Leanne Hainsby is receiving breast cancer therapy. Let’s see, what happened to Leanne Hainsby in detail.
What happened to Leanne Hainsby?
Leanne Hainsby, a Peloton instructor, revealed that since the summer of last year, she has been subtly and secretly receiving breast cancer treatment.
The at-home spin class app’s most popular trainer shared the news today via her social media account.
The 35-year-old shared some significant treatment milestones and an update on her current situation alongside a photo of herself in a hospital room.
Leanne’s Social media post:
The former dancer described, Two days before my best friend’s [dancer Danielle Hampson] funeral, I found a lump in my breast. That is a sentence I NEVER imagined writing. After multiple scans and appointments with both consultants and cancer nurses, and being completely terrified for a few weeks, in August 2022, I was diagnosed with breast cancer.’
‘Where possible, I have continued to show up as ‘normal’, but my reality most of the time, has looked very different. In terms of my treatment and navigating my way through up until this point, it has been something I’ve kept very private.’
‘As a Peloton instructor, a huge part of my role is all about the members, and despite my diagnosis, that has always mattered to me hugely. My classes have given me focus, and some sparkle in an otherwise incredibly tough time, so Thank You to the members who had no idea the amount of joy they were bringing to me every day.’, she added.
To be in the early stages of grief after losing Danielle, and then faced with something like this, has been unimaginably tough, and that still feels like an understatement.
Her cancer treatment:
She revealed about her breast cancer treatment. She says, ‘The treatment for breast cancer varies hugely, no two people are the same even if they have had the same diagnosis, so here is where I am at:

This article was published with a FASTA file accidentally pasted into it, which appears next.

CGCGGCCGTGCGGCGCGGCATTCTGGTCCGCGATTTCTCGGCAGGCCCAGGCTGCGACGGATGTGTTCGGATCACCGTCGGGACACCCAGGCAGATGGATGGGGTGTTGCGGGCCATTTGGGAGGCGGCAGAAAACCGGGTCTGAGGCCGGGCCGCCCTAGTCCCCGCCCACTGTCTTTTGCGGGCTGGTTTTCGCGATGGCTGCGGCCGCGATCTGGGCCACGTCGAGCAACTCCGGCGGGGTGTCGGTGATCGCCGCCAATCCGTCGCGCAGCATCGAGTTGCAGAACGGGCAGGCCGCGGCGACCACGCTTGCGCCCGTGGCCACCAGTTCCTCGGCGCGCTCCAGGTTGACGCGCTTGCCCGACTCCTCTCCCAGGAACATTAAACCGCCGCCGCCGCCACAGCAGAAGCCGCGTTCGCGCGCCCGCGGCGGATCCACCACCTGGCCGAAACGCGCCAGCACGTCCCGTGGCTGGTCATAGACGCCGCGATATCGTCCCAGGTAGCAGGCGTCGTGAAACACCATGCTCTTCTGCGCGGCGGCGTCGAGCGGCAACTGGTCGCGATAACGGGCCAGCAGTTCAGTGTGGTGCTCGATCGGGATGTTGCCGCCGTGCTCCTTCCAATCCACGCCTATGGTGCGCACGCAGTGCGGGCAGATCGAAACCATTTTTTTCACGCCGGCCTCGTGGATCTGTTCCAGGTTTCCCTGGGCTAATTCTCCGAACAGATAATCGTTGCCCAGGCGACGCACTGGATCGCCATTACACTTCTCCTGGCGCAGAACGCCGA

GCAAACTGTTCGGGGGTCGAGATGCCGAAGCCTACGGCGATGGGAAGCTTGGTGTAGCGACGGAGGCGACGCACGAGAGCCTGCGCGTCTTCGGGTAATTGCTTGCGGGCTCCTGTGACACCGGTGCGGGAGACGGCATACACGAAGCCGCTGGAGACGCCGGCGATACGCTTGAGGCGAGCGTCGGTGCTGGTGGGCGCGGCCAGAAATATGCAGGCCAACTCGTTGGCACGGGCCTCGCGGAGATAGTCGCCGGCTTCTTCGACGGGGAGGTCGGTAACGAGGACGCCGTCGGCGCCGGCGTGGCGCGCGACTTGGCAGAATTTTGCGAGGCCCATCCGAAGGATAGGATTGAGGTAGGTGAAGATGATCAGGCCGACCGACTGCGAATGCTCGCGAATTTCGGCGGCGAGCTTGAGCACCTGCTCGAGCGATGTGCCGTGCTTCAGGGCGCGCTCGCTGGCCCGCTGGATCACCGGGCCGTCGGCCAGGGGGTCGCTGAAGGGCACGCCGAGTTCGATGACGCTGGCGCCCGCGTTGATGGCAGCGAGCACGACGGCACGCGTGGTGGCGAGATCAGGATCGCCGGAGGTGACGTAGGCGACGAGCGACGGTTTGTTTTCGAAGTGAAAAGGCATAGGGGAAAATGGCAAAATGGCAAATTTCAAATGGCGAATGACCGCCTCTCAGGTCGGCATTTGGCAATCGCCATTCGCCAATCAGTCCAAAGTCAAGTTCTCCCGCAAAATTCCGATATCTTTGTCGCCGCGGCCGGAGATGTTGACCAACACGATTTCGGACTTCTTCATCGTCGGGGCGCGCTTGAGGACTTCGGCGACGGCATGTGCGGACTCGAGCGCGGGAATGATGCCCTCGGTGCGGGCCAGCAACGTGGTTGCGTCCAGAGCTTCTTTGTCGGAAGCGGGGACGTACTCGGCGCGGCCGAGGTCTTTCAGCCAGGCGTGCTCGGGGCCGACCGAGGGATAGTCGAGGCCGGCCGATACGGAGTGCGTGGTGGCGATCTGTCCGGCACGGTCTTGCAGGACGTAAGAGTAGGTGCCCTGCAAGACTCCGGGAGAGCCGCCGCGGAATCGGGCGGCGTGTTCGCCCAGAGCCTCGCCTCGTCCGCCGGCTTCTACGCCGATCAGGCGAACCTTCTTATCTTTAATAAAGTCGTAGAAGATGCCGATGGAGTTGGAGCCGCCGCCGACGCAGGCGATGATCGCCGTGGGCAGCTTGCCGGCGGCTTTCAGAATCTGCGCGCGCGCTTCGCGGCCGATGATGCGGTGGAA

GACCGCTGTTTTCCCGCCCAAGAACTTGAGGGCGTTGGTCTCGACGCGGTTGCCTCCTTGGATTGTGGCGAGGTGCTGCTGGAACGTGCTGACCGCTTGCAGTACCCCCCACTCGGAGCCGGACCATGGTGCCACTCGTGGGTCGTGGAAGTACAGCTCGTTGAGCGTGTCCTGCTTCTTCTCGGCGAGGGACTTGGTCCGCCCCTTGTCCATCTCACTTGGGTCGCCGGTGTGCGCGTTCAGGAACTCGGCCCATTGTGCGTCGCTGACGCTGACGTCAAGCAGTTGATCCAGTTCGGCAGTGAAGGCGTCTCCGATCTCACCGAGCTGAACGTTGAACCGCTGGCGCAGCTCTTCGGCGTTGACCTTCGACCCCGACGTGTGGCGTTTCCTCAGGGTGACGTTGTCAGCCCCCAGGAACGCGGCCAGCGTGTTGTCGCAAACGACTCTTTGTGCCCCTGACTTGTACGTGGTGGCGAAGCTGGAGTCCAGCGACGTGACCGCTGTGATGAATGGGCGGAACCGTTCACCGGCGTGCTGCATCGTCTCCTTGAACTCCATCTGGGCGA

I was lucky enough to be given time ahead of chemotherapy to doing a round of IVF. We weren’t mentally prepared, but we got it done and we’re so grateful.
I have completed 12 weeks of chemo. I would teach my Wednesday morning LIVE classes, and then meet my Mum and go to the treatment suite for my weekly dose (alongside other drugs as part of my treatment plan). Chemo is no joke. Cold caps are no joke.
I have had my surgery. For those that have experienced cording post-breast cancer surgery, ouch, right?!
I have had some very good news in the last week, and it is so welcomed after a relentlessly cruel 2022.’
Leanne shared her treatment method:
Peloton instructor, Leanne shared about her treatment process, saying, “I’ll have my portacath surgically removed next, followed by two weeks of radiotherapy, and I’ll be ready.”, she described.
“I’ll be receiving treatment for a very long time; trips to the hospital are common, and I concentrate on one step at a time. Being treated personally does make me feel incredibly fortunate.
Without the fantastic nurses and physicians, I wouldn’t be here. They have my highest respect.
I have learned a lot. This is what happens to you when you’re surrounded by oncologists and consultants and hear words being used that you don’t understand and find frightening.
I have a lot to say, but for the time being, this is where I am and how I feel comfortable sharing.”
Leanne told that she shares her condition because of three main reasons. That includes,
1. To raise awareness. I’m young for breast cancer at 35. I went to a doctor the same morning I found the lump, and I was told everything was ok. I trusted my gut and got a second opinion. That saved my life. Check, and check again.
2. When the time is right, it is important to me to be of service to those going through treatment and those supporting someone going through treatment. However big or small, it is important to me to give back.
3. I’ve been dealt some cards that have changed my life forever, and somehow I’ve still kept moving forward. If I can motivate or inspire just one person to either keep going in their journey, or to get themselves checked, then sharing something so very personal will be worth it.
I’m nearly 6 months down the line. I’m in fantastic hands, and I’ve got this. Nobody wants to be sat in a room and told they have cancer, and yet I’ve always felt one of the lucky ones.
I am one of the lucky ones. Lucky to be diagnosed early, lucky to be moving fast through treatment, lucky to know I WILL BE OK. Your life outlook becomes so very different in times like this. I think anyone who has had to ask ‘am I going to die?’ to a medical professional would probably say the same. But then you fight. You gain a strength you never knew you had, and you keep pushing forward. Strong, as healthy as possible, and empowered., she wrote.
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